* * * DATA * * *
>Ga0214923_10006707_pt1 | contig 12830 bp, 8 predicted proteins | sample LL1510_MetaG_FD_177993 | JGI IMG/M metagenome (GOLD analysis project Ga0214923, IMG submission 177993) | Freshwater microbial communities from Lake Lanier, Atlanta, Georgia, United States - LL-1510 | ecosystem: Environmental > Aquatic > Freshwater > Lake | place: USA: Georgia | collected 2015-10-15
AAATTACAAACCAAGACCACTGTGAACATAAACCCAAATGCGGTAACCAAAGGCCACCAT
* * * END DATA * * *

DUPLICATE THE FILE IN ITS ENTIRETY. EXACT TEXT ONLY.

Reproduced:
>Ga0214923_10006707_pt1 | contig 12830 bp, 8 predicted proteins | sample LL1510_MetaG_FD_177993 | JGI IMG/M metagenome (GOLD analysis project Ga0214923, IMG submission 177993) | Freshwater microbial communities from Lake Lanier, Atlanta, Georgia, United States - LL-1510 | ecosystem: Environmental > Aquatic > Freshwater > Lake | place: USA: Georgia | collected 2015-10-15
AAATTACAAACCAAGACCACTGTGAACATAAACCCAAATGCGGTAACCAAAGGCCACCAT